NEW YORK – Photographs taken the day after the atomic bombing of Nagasaki and held by a defunct Chicago museum suffered water damage and were eventually thrown out, the court-designated receiver for the museum and county court documents have revealed.
The 60 photos were one of three sets of identical images. American documentary film director Christopher Beaver donated the now lost set to the Chicago Peace Museum in the 1990s. Beaver had worked with Shogo Yamahata, the son of Yosuke Yamahata, an Imperial Japanese Army photographer who captured the images.
Among the photos lost was a famous image of a mother and child waiting for medical treatment. Regarding their disposal, Yamahata told Kyodo News, “all I can say is that I regret their loss.” Beaver also expressed his sadness in a statement.
Yosuke Yamahata died in 1966, and his son, now 67 years old, says he has cherished the negatives because of their importance. The negatives deteriorated over the years but were restored in 1994 using digital technology in the U.S.
Based on the restored negatives, Yamahata and Beaver made three sets of photographs. The other two sets were given to the Museum of Photographic Arts in San Diego, California and the Nagasaki Atomic Bomb Museum in Nagasaki.
The photos were also part of the “Nagasaki Journey” exhibition in 1995, which travelled to 15 cities in Japan and the United States including Tokyo, Washington D.C. and Nagasaki.
“My intent in donating three versions of the Nagasaki journey exhibit to three different repositories was to help insure that Mr. Yamahata’s images survive far beyond our present historical era,” said Beaver. “Mr. Yamahata’s legacy will continue to reveal the story of what one atomic bomb did to one city as witnessed by one man on one day.”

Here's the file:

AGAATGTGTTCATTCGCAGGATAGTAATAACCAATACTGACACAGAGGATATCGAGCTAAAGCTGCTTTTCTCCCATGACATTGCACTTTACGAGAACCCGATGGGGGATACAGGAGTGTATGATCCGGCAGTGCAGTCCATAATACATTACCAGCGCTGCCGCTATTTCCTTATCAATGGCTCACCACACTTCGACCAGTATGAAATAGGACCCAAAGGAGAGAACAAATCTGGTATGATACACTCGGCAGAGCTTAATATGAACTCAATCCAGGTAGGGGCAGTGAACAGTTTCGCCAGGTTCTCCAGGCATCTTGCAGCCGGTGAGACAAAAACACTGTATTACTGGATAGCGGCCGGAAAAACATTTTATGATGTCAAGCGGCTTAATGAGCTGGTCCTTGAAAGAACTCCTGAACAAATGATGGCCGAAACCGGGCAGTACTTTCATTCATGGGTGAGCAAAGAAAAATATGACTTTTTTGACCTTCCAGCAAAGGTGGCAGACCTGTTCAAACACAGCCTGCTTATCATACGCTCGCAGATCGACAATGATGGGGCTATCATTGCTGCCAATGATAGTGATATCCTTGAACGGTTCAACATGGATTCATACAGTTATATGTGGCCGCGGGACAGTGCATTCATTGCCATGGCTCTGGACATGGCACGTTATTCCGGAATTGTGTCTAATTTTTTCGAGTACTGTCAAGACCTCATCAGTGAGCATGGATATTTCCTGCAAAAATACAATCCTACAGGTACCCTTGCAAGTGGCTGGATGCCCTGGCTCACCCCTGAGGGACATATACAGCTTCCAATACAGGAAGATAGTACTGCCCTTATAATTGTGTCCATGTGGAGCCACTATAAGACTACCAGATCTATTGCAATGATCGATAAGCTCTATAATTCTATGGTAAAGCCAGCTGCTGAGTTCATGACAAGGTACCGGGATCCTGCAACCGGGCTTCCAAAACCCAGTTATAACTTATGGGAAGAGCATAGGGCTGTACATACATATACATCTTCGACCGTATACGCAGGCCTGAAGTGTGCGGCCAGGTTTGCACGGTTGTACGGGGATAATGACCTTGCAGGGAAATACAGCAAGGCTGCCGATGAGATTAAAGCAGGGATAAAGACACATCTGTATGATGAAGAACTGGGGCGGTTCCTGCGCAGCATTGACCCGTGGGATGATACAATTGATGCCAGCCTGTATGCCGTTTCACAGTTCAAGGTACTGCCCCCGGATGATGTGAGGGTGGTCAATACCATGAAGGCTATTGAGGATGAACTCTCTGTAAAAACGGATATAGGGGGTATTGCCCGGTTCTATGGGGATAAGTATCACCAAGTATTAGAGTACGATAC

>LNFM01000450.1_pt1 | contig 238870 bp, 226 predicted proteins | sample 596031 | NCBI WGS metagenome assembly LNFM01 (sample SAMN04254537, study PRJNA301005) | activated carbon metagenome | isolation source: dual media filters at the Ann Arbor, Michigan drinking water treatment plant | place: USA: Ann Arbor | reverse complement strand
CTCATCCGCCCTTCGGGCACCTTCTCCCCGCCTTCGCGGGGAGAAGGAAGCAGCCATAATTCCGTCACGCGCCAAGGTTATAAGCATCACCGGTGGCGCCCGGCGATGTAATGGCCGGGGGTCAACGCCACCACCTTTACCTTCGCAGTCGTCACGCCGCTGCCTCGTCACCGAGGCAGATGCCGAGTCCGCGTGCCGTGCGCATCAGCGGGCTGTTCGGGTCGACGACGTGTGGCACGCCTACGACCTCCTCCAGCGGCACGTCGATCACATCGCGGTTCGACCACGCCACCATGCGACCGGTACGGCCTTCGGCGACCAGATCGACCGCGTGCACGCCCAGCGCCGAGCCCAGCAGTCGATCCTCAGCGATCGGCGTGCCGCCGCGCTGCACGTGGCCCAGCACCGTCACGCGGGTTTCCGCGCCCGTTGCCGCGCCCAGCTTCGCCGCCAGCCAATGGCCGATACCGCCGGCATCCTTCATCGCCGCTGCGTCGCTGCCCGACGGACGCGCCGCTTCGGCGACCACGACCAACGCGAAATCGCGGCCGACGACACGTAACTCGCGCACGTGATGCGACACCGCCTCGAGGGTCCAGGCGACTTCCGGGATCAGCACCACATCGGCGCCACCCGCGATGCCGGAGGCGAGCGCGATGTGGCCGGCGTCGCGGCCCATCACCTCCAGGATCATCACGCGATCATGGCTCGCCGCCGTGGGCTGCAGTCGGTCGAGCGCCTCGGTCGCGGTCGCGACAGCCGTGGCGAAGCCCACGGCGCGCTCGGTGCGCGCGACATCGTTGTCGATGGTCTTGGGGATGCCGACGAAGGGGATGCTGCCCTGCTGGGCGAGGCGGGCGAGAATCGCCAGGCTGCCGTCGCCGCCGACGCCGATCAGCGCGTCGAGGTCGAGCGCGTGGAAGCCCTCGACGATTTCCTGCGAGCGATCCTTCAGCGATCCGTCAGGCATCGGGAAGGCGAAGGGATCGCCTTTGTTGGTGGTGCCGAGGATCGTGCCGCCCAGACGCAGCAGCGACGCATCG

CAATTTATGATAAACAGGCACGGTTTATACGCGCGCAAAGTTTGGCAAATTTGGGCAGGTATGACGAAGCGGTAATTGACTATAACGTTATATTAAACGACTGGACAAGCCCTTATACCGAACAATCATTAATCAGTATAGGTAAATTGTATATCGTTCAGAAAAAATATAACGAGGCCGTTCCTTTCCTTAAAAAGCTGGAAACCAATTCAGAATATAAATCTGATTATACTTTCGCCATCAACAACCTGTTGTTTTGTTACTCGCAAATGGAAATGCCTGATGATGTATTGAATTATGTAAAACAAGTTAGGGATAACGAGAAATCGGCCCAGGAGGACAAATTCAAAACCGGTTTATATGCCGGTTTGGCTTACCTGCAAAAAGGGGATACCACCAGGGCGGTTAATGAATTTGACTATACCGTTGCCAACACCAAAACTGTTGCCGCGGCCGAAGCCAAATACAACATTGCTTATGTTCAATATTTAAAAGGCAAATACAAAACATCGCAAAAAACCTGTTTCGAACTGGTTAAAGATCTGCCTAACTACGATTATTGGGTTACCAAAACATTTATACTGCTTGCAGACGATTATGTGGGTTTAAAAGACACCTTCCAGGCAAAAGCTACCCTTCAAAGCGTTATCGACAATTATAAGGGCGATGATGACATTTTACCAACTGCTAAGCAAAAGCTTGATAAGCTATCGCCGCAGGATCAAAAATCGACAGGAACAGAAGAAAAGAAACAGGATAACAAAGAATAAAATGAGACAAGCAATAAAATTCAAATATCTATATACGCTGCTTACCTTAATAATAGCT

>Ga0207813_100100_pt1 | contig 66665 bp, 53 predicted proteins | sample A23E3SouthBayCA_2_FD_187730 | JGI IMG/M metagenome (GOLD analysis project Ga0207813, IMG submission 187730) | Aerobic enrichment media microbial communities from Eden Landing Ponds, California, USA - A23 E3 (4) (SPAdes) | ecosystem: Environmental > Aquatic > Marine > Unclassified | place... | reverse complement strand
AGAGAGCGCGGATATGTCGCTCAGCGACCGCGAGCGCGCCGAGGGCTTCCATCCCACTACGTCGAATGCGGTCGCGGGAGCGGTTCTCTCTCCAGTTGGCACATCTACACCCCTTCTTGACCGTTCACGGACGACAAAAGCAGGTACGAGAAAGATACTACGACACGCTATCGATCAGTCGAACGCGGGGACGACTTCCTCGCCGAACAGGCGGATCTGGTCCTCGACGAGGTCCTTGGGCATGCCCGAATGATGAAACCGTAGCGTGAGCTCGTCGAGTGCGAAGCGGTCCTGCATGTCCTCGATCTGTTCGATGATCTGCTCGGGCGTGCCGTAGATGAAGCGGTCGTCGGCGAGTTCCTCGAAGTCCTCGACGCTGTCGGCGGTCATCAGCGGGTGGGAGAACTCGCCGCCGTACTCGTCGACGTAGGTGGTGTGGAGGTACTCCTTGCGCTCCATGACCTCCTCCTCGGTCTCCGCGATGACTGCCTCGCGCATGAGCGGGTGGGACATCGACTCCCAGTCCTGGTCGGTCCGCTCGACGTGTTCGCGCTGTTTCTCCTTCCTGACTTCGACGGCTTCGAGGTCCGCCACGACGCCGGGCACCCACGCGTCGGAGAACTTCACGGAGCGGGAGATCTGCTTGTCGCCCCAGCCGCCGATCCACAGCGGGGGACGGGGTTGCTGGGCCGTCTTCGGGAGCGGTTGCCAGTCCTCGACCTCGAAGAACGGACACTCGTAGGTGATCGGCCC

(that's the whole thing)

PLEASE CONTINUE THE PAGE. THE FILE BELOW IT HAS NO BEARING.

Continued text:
When the photos were first shown, America’s use of the atomic bomb was an even more politically sensitive issue than it is today. A planned exhibit on the bombing in 1995 by the Smithsonian National Air and Space Museum was called off after objections by American World War II veterans.
The Peace Museum has a storied history. Yoko Ono and Stevie Wonder attended its opening ceremony in 1981. According to reports in the Chicago Tribune, it exhibited photos of Martin Luther King Jr. and one of John Lennon’s guitars. But in the past few years the museum fell into financial decline and was eventually dissolved around 2009.
The museum’s final location was a room in a community center. When the museum closed, some of the nearly 10,000 artifacts it had acquired were stored in the center’s basement, while others were kept in two storage facilities in Chicago.
Concerned about the storage conditions and possible mismanagement, the state of Illinois filed a complaint against the museum and its director, Melissa McGuire, in 2011. The court designated Brian Leber as a receiver for the museum’s assets.
When he went through the stored items, Leber found Yamahata’s photographs were severely damaged and judged them impossible to restore, he said at his Chicago office.Court documents from the state lawsuit said the photos’ “emulsion has dissolved.” Based on Leber’s assessment, the court ordered them disposed of along with other items including “multiple pieces of broken track lighting,” “empty shipping boxes,” and “a water damaged 1972 Vietnam calendar.”
“My wife is Japanese-American. I understand Japanese sentiment for the photographs,” Leber said, emphasizing that he decided to scrap the photos with great sadness.
According to Leber, none of the photographs of the atomic bombing survived. Other organizations that received items from the defunct museum confirmed they had not been given any of the images.
Before the Peace Museum closed, the Nagasaki National Peace Memorial Hall for the Atomic Bomb Victims convened an exhibit there in 2005. It was the first time a Japanese governmental organization presented the exhibit overseas.
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